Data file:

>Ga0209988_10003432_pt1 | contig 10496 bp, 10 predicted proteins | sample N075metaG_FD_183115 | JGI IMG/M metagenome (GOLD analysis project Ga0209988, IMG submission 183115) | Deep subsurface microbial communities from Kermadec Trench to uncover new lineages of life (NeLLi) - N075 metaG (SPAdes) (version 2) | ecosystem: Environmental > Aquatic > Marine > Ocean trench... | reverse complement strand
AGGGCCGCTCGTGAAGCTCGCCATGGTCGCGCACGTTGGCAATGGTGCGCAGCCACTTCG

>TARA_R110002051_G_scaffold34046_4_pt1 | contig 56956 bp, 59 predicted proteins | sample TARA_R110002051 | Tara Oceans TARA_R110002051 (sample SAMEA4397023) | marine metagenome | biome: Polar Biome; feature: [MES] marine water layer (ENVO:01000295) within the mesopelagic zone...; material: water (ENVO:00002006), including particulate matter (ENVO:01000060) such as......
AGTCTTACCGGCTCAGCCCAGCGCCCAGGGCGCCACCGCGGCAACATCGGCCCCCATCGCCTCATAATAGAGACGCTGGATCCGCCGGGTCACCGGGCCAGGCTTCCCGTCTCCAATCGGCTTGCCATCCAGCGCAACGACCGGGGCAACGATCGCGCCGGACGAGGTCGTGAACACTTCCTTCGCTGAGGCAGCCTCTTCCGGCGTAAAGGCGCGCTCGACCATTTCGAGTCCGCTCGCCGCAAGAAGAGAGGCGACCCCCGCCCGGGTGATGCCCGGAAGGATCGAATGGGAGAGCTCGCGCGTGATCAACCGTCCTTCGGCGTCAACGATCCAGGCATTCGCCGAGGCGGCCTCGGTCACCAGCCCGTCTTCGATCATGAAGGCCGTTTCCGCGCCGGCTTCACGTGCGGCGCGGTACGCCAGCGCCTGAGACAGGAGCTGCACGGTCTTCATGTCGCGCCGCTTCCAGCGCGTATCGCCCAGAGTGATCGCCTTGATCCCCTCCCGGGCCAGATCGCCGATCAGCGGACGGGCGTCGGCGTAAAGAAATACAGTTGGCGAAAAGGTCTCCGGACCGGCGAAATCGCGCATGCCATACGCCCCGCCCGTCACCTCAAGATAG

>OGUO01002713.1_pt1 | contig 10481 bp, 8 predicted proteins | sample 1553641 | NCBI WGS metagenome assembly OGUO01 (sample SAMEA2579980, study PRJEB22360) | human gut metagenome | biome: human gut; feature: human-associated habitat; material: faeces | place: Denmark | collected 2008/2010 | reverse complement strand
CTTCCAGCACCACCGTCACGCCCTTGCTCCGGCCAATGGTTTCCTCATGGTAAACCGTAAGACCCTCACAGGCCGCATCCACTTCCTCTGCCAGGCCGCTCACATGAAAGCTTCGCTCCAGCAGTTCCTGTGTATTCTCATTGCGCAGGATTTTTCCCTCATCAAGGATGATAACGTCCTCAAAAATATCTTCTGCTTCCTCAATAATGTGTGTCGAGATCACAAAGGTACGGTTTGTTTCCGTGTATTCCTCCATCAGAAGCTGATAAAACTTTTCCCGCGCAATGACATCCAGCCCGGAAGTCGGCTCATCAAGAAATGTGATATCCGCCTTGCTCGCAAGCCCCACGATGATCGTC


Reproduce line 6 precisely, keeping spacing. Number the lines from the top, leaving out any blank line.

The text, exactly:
CTTCCAGCACCACCGTCACGCCCTTGCTCCGGCCAATGGTTTCCTCATGGTAAACCGTAAGACCCTCACAGGCCGCATCCACTTCCTCTGCCAGGCCGCTCACATGAAAGCTTCGCTCCAGCAGTTCCTGTGTATTCTCATTGCGCAGGATTTTTCCCTCATCAAGGATGATAACGTCCTCAAAAATATCTTCTGCTTCCTCAATAATGTGTGTCGAGATCACAAAGGTACGGTTTGTTTCCGTGTATTCCTCCATCAGAAGCTGATAAAACTTTTCCCGCGCAATGACATCCAGCCCGGAAGTCGGCTCATCAAGAAATGTGATATCCGCCTTGCTCGCAAGCCCCACGATGATCGTC